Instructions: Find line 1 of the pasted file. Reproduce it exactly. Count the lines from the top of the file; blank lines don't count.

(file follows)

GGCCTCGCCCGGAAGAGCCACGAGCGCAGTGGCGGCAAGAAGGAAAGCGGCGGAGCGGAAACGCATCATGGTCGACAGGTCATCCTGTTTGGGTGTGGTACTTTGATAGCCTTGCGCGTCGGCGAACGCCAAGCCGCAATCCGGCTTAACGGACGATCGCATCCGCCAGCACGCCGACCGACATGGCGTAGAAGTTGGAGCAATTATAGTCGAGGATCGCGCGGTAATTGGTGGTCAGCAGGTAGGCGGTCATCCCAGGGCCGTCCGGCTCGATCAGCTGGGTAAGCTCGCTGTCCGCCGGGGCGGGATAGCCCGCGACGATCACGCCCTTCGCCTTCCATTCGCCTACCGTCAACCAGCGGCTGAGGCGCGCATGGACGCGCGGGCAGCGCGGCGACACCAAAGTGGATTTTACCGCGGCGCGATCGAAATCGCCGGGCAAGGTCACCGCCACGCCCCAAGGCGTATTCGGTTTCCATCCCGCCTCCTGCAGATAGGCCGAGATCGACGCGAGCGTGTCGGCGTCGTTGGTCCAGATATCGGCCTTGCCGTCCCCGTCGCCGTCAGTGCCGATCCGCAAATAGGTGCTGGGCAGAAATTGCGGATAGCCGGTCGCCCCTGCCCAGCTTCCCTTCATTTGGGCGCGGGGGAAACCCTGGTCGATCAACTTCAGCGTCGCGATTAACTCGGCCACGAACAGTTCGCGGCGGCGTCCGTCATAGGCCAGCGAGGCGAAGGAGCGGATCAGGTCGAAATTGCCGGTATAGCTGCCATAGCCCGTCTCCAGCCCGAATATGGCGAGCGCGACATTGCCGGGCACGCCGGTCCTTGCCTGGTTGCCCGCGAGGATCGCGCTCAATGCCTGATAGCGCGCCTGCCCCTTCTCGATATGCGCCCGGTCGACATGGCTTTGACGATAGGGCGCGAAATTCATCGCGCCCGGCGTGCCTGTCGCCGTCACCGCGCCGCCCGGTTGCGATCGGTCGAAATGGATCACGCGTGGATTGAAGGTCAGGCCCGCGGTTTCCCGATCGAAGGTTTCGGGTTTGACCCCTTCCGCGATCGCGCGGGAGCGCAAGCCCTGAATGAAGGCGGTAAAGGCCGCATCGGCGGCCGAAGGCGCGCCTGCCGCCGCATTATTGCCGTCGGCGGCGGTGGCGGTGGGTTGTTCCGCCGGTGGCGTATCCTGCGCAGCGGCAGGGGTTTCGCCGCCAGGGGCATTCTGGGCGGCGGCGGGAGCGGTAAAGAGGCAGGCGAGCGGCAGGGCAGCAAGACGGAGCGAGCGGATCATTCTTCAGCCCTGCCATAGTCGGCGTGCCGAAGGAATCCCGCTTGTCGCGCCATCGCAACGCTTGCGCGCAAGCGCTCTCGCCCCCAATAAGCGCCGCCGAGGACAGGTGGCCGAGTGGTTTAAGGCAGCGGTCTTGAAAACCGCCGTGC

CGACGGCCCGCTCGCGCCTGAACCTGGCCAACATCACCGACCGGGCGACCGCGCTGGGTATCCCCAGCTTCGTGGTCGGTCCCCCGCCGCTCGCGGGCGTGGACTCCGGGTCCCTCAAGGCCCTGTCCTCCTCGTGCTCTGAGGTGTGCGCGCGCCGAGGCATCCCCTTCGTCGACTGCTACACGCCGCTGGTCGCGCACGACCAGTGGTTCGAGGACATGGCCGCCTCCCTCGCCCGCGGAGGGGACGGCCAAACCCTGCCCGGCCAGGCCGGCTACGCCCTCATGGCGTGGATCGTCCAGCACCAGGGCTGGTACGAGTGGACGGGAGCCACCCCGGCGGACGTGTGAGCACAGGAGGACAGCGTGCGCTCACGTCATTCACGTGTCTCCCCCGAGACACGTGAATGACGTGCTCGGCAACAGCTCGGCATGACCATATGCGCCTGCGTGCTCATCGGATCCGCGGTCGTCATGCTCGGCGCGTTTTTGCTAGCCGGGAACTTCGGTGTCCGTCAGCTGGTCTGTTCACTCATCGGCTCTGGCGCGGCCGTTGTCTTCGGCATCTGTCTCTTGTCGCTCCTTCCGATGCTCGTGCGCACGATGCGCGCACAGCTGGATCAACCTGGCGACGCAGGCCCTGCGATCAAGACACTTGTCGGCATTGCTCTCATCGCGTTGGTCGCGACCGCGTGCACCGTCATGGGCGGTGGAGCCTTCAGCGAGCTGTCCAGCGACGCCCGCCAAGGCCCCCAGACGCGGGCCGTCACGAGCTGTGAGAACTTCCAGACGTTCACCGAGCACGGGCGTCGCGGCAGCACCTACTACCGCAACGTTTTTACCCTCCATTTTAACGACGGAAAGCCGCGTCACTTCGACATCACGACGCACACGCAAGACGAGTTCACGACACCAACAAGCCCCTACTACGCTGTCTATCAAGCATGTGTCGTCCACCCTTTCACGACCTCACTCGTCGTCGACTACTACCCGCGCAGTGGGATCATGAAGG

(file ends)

GGCCTCGCCCGGAAGAGCCACGAGCGCAGTGGCGGCAAGAAGGAAAGCGGCGGAGCGGAAACGCATCATGGTCGACAGGTCATCCTGTTTGGGTGTGGTACTTTGATAGCCTTGCGCGTCGGCGAACGCCAAGCCGCAATCCGGCTTAACGGACGATCGCATCCGCCAGCACGCCGACCGACATGGCGTAGAAGTTGGAGCAATTATAGTCGAGGATCGCGCGGTAATTGGTGGTCAGCAGGTAGGCGGTCATCCCAGGGCCGTCCGGCTCGATCAGCTGGGTAAGCTCGCTGTCCGCCGGGGCGGGATAGCCCGCGACGATCACGCCCTTCGCCTTCCATTCGCCTACCGTCAACCAGCGGCTGAGGCGCGCATGGACGCGCGGGCAGCGCGGCGACACCAAAGTGGATTTTACCGCGGCGCGATCGAAATCGCCGGGCAAGGTCACCGCCACGCCCCAAGGCGTATTCGGTTTCCATCCCGCCTCCTGCAGATAGGCCGAGATCGACGCGAGCGTGTCGGCGTCGTTGGTCCAGATATCGGCCTTGCCGTCCCCGTCGCCGTCAGTGCCGATCCGCAAATAGGTGCTGGGCAGAAATTGCGGATAGCCGGTCGCCCCTGCCCAGCTTCCCTTCATTTGGGCGCGGGGGAAACCCTGGTCGATCAACTTCAGCGTCGCGATTAACTCGGCCACGAACAGTTCGCGGCGGCGTCCGTCATAGGCCAGCGAGGCGAAGGAGCGGATCAGGTCGAAATTGCCGGTATAGCTGCCATAGCCCGTCTCCAGCCCGAATATGGCGAGCGCGACATTGCCGGGCACGCCGGTCCTTGCCTGGTTGCCCGCGAGGATCGCGCTCAATGCCTGATAGCGCGCCTGCCCCTTCTCGATATGCGCCCGGTCGACATGGCTTTGACGATAGGGCGCGAAATTCATCGCGCCCGGCGTGCCTGTCGCCGTCACCGCGCCGCCCGGTTGCGATCGGTCGAAATGGATCACGCGTGGATTGAAGGTCAGGCCCGCGGTTTCCCGATCGAAGGTTTCGGGTTTGACCCCTTCCGCGATCGCGCGGGAGCGCAAGCCCTGAATGAAGGCGGTAAAGGCCGCATCGGCGGCCGAAGGCGCGCCTGCCGCCGCATTATTGCCGTCGGCGGCGGTGGCGGTGGGTTGTTCCGCCGGTGGCGTATCCTGCGCAGCGGCAGGGGTTTCGCCGCCAGGGGCATTCTGGGCGGCGGCGGGAGCGGTAAAGAGGCAGGCGAGCGGCAGGGCAGCAAGACGGAGCGAGCGGATCATTCTTCAGCCCTGCCATAGTCGGCGTGCCGAAGGAATCCCGCTTGTCGCGCCATCGCAACGCTTGCGCGCAAGCGCTCTCGCCCCCAATAAGCGCCGCCGAGGACAGGTGGCCGAGTGGTTTAAGGCAGCGGTCTTGAAAACCGCCGTGC